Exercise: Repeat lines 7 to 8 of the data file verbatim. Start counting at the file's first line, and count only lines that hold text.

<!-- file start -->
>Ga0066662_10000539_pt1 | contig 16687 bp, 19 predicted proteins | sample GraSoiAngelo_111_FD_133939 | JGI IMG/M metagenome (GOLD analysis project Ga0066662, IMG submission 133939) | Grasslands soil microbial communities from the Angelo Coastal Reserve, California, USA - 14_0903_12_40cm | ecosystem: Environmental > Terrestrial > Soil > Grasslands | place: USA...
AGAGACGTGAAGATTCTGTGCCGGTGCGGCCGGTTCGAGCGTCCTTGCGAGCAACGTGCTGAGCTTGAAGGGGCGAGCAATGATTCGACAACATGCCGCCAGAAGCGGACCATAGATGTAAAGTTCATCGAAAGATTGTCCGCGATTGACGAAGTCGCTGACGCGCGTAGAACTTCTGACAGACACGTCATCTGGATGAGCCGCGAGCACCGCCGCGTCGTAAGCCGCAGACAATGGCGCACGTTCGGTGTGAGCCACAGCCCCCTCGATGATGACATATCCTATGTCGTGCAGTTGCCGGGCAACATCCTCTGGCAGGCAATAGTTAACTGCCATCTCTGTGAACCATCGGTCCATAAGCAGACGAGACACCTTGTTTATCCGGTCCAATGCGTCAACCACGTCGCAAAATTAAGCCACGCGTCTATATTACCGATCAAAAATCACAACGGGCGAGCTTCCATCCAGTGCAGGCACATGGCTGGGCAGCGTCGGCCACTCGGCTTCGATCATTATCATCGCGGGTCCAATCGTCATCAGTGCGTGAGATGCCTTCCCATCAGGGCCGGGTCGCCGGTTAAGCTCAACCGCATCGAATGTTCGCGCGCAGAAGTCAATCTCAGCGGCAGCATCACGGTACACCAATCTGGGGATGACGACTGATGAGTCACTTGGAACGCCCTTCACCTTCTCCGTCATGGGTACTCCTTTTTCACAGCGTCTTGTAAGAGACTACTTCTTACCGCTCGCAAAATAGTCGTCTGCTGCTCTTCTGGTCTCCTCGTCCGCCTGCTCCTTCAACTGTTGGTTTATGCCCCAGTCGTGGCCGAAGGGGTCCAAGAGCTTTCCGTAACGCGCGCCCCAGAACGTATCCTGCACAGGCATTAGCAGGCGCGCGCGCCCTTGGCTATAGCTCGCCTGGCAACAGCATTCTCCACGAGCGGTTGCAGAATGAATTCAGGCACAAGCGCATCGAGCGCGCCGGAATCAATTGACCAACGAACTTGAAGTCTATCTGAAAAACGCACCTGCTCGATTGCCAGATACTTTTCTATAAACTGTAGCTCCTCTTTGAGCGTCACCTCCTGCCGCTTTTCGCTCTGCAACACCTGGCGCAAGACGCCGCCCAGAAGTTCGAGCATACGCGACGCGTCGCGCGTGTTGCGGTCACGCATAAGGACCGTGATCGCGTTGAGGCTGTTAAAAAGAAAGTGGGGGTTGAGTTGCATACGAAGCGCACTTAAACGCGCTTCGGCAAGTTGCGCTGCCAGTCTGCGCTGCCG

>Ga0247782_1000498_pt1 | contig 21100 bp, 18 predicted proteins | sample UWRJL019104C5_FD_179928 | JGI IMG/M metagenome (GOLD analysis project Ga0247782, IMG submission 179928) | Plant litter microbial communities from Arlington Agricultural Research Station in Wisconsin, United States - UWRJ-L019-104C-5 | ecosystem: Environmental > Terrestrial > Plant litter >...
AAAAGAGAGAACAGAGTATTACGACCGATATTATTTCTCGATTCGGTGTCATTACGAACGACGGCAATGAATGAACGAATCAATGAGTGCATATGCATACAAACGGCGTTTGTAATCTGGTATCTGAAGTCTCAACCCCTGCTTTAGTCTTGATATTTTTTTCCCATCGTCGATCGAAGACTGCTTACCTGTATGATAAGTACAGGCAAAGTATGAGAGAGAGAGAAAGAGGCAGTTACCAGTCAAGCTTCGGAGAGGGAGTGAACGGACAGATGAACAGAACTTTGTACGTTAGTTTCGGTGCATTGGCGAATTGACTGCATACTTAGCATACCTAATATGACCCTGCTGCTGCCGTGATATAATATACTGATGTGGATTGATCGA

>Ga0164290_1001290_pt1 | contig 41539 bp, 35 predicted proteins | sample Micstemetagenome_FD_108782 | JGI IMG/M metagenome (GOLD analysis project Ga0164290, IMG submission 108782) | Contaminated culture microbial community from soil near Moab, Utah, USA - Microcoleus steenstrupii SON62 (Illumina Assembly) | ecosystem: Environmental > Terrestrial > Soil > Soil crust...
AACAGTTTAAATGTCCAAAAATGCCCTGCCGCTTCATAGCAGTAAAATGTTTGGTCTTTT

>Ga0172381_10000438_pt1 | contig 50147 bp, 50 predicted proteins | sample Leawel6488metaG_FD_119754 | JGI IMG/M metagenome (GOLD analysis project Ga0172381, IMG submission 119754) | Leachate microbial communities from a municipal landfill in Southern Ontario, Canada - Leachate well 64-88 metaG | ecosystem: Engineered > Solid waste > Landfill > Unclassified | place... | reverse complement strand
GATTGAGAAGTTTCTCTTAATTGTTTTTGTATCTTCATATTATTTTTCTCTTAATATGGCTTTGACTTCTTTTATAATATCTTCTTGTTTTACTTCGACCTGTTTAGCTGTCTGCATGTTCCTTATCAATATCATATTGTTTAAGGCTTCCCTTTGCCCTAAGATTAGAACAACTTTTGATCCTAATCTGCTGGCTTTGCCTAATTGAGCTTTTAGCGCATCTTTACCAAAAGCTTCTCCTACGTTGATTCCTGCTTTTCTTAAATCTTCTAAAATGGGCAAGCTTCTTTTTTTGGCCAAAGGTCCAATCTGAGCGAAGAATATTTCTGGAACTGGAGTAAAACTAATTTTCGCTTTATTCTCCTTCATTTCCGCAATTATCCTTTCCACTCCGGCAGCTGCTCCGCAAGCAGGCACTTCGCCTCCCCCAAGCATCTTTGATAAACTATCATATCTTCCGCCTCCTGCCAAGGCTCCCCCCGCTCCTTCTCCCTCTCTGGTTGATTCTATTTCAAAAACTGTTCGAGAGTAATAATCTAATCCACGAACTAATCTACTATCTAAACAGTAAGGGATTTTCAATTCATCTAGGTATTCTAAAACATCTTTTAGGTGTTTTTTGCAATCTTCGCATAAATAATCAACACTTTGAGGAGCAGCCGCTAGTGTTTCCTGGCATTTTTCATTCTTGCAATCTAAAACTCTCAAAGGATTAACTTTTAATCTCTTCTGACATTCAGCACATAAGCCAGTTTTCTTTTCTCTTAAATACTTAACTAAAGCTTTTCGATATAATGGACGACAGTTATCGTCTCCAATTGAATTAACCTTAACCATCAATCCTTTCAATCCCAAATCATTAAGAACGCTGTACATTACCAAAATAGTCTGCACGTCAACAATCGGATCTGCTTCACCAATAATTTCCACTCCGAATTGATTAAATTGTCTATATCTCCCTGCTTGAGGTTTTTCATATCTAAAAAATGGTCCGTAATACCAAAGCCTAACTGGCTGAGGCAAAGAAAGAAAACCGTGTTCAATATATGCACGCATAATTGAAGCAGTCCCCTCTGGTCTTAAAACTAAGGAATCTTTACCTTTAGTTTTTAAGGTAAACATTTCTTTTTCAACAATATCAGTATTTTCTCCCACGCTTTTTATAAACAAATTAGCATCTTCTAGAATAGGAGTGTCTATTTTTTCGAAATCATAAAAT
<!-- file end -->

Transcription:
>Ga0172381_10000438_pt1 | contig 50147 bp, 50 predicted proteins | sample Leawel6488metaG_FD_119754 | JGI IMG/M metagenome (GOLD analysis project Ga0172381, IMG submission 119754) | Leachate microbial communities from a municipal landfill in Southern Ontario, Canada - Leachate well 64-88 metaG | ecosystem: Engineered > Solid waste > Landfill > Unclassified | place... | reverse complement strand
GATTGAGAAGTTTCTCTTAATTGTTTTTGTATCTTCATATTATTTTTCTCTTAATATGGCTTTGACTTCTTTTATAATATCTTCTTGTTTTACTTCGACCTGTTTAGCTGTCTGCATGTTCCTTATCAATATCATATTGTTTAAGGCTTCCCTTTGCCCTAAGATTAGAACAACTTTTGATCCTAATCTGCTGGCTTTGCCTAATTGAGCTTTTAGCGCATCTTTACCAAAAGCTTCTCCTACGTTGATTCCTGCTTTTCTTAAATCTTCTAAAATGGGCAAGCTTCTTTTTTTGGCCAAAGGTCCAATCTGAGCGAAGAATATTTCTGGAACTGGAGTAAAACTAATTTTCGCTTTATTCTCCTTCATTTCCGCAATTATCCTTTCCACTCCGGCAGCTGCTCCGCAAGCAGGCACTTCGCCTCCCCCAAGCATCTTTGATAAACTATCATATCTTCCGCCTCCTGCCAAGGCTCCCCCCGCTCCTTCTCCCTCTCTGGTTGATTCTATTTCAAAAACTGTTCGAGAGTAATAATCTAATCCACGAACTAATCTACTATCTAAACAGTAAGGGATTTTCAATTCATCTAGGTATTCTAAAACATCTTTTAGGTGTTTTTTGCAATCTTCGCATAAATAATCAACACTTTGAGGAGCAGCCGCTAGTGTTTCCTGGCATTTTTCATTCTTGCAATCTAAAACTCTCAAAGGATTAACTTTTAATCTCTTCTGACATTCAGCACATAAGCCAGTTTTCTTTTCTCTTAAATACTTAACTAAAGCTTTTCGATATAATGGACGACAGTTATCGTCTCCAATTGAATTAACCTTAACCATCAATCCTTTCAATCCCAAATCATTAAGAACGCTGTACATTACCAAAATAGTCTGCACGTCAACAATCGGATCTGCTTCACCAATAATTTCCACTCCGAATTGATTAAATTGTCTATATCTCCCTGCTTGAGGTTTTTCATATCTAAAAAATGGTCCGTAATACCAAAGCCTAACTGGCTGAGGCAAAGAAAGAAAACCGTGTTCAATATATGCACGCATAATTGAAGCAGTCCCCTCTGGTCTTAAAACTAAGGAATCTTTACCTTTAGTTTTTAAGGTAAACATTTCTTTTTCAACAATATCAGTATTTTCTCCCACGCTTTTTATAAACAAATTAGCATCTTCTAGAATAGGAGTGTCTATTTTTTCGAAATCATAAAAT